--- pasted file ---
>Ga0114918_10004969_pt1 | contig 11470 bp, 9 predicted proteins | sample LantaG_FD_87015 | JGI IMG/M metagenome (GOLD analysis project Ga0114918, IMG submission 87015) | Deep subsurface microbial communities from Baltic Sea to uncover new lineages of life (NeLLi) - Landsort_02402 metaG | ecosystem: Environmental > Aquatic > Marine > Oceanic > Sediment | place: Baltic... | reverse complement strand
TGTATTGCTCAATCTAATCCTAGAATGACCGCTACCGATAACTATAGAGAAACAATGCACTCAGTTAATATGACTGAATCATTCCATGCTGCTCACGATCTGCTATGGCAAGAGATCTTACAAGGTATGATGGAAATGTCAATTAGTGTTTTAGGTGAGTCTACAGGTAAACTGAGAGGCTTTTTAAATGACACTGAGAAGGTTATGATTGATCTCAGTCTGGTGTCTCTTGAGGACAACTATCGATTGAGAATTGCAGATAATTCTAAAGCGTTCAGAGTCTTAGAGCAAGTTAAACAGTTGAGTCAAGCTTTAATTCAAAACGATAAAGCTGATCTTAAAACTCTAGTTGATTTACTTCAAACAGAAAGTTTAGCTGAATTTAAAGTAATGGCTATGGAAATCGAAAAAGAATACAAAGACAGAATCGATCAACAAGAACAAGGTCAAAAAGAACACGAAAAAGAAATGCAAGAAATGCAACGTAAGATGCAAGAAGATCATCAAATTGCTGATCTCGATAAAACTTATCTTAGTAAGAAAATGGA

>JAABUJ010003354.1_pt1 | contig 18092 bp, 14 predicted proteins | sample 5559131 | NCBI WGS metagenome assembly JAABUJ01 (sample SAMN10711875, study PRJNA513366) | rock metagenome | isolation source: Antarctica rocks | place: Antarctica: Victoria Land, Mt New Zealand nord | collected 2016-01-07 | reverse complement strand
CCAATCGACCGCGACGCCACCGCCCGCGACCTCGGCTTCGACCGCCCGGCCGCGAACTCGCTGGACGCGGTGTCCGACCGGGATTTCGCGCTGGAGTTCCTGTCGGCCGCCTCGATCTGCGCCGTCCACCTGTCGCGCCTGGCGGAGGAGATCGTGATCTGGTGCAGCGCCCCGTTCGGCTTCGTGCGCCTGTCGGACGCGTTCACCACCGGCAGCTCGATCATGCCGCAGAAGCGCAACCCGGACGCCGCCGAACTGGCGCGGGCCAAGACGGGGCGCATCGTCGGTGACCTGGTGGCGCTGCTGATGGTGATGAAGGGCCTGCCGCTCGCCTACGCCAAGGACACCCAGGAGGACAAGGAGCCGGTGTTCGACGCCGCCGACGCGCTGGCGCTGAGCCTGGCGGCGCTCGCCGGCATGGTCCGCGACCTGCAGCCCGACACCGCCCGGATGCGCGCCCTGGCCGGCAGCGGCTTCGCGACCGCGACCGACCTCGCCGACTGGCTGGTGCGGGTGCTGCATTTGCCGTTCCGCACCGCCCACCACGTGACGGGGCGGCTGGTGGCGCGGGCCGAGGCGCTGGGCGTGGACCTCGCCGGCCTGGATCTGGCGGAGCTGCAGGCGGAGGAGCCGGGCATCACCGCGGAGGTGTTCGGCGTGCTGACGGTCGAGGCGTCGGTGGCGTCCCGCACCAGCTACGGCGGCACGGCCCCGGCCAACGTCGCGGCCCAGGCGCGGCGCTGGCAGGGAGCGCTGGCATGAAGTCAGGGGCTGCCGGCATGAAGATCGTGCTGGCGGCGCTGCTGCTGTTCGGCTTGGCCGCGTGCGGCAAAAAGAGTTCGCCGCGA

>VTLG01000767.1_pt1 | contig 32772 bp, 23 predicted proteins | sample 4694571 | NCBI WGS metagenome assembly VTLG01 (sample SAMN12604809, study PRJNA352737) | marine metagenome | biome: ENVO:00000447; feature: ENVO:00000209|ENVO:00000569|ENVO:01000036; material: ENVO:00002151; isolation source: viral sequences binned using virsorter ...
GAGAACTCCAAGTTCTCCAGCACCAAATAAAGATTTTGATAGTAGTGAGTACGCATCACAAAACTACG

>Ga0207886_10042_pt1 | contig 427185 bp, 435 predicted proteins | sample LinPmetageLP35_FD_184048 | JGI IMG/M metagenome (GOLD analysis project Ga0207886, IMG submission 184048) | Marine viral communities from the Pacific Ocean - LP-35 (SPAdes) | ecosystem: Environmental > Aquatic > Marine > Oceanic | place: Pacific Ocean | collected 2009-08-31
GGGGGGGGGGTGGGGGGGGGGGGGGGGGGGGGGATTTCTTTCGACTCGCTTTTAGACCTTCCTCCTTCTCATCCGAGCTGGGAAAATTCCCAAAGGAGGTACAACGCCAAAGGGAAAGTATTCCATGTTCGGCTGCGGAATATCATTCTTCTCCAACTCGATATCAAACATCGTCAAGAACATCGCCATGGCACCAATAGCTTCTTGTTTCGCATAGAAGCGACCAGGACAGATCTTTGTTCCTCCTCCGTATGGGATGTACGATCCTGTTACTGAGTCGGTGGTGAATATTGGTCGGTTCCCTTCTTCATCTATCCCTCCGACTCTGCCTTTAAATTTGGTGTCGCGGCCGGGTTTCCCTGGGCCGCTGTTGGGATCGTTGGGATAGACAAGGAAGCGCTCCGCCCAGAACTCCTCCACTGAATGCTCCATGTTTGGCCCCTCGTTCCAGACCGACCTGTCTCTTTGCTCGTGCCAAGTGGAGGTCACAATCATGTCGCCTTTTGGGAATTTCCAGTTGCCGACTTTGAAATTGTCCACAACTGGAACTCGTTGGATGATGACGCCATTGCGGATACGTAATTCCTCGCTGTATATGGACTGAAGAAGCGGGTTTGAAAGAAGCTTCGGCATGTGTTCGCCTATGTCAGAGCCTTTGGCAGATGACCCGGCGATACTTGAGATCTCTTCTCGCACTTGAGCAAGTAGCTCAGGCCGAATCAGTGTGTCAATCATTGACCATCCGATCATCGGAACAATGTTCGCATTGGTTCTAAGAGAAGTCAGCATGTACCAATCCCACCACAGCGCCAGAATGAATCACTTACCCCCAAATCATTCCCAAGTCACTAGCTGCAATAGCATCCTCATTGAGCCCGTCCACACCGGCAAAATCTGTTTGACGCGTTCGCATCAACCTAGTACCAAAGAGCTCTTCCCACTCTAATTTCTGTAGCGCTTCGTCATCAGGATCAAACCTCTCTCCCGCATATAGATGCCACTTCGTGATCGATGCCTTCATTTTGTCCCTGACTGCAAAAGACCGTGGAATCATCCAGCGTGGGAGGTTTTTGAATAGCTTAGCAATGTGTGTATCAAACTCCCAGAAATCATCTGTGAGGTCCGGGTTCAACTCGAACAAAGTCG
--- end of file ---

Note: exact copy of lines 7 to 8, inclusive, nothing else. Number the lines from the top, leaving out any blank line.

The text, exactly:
>Ga0207886_10042_pt1 | contig 427185 bp, 435 predicted proteins | sample LinPmetageLP35_FD_184048 | JGI IMG/M metagenome (GOLD analysis project Ga0207886, IMG submission 184048) | Marine viral communities from the Pacific Ocean - LP-35 (SPAdes) | ecosystem: Environmental > Aquatic > Marine > Oceanic | place: Pacific Ocean | collected 2009-08-31
GGGGGGGGGGTGGGGGGGGGGGGGGGGGGGGGGATTTCTTTCGACTCGCTTTTAGACCTTCCTCCTTCTCATCCGAGCTGGGAAAATTCCCAAAGGAGGTACAACGCCAAAGGGAAAGTATTCCATGTTCGGCTGCGGAATATCATTCTTCTCCAACTCGATATCAAACATCGTCAAGAACATCGCCATGGCACCAATAGCTTCTTGTTTCGCATAGAAGCGACCAGGACAGATCTTTGTTCCTCCTCCGTATGGGATGTACGATCCTGTTACTGAGTCGGTGGTGAATATTGGTCGGTTCCCTTCTTCATCTATCCCTCCGACTCTGCCTTTAAATTTGGTGTCGCGGCCGGGTTTCCCTGGGCCGCTGTTGGGATCGTTGGGATAGACAAGGAAGCGCTCCGCCCAGAACTCCTCCACTGAATGCTCCATGTTTGGCCCCTCGTTCCAGACCGACCTGTCTCTTTGCTCGTGCCAAGTGGAGGTCACAATCATGTCGCCTTTTGGGAATTTCCAGTTGCCGACTTTGAAATTGTCCACAACTGGAACTCGTTGGATGATGACGCCATTGCGGATACGTAATTCCTCGCTGTATATGGACTGAAGAAGCGGGTTTGAAAGAAGCTTCGGCATGTGTTCGCCTATGTCAGAGCCTTTGGCAGATGACCCGGCGATACTTGAGATCTCTTCTCGCACTTGAGCAAGTAGCTCAGGCCGAATCAGTGTGTCAATCATTGACCATCCGATCATCGGAACAATGTTCGCATTGGTTCTAAGAGAAGTCAGCATGTACCAATCCCACCACAGCGCCAGAATGAATCACTTACCCCCAAATCATTCCCAAGTCACTAGCTGCAATAGCATCCTCATTGAGCCCGTCCACACCGGCAAAATCTGTTTGACGCGTTCGCATCAACCTAGTACCAAAGAGCTCTTCCCACTCTAATTTCTGTAGCGCTTCGTCATCAGGATCAAACCTCTCTCCCGCATATAGATGCCACTTCGTGATCGATGCCTTCATTTTGTCCCTGACTGCAAAAGACCGTGGAATCATCCAGCGTGGGAGGTTTTTGAATAGCTTAGCAATGTGTGTATCAAACTCCCAGAAATCATCTGTGAGGTCCGGGTTCAACTCGAACAAAGTCG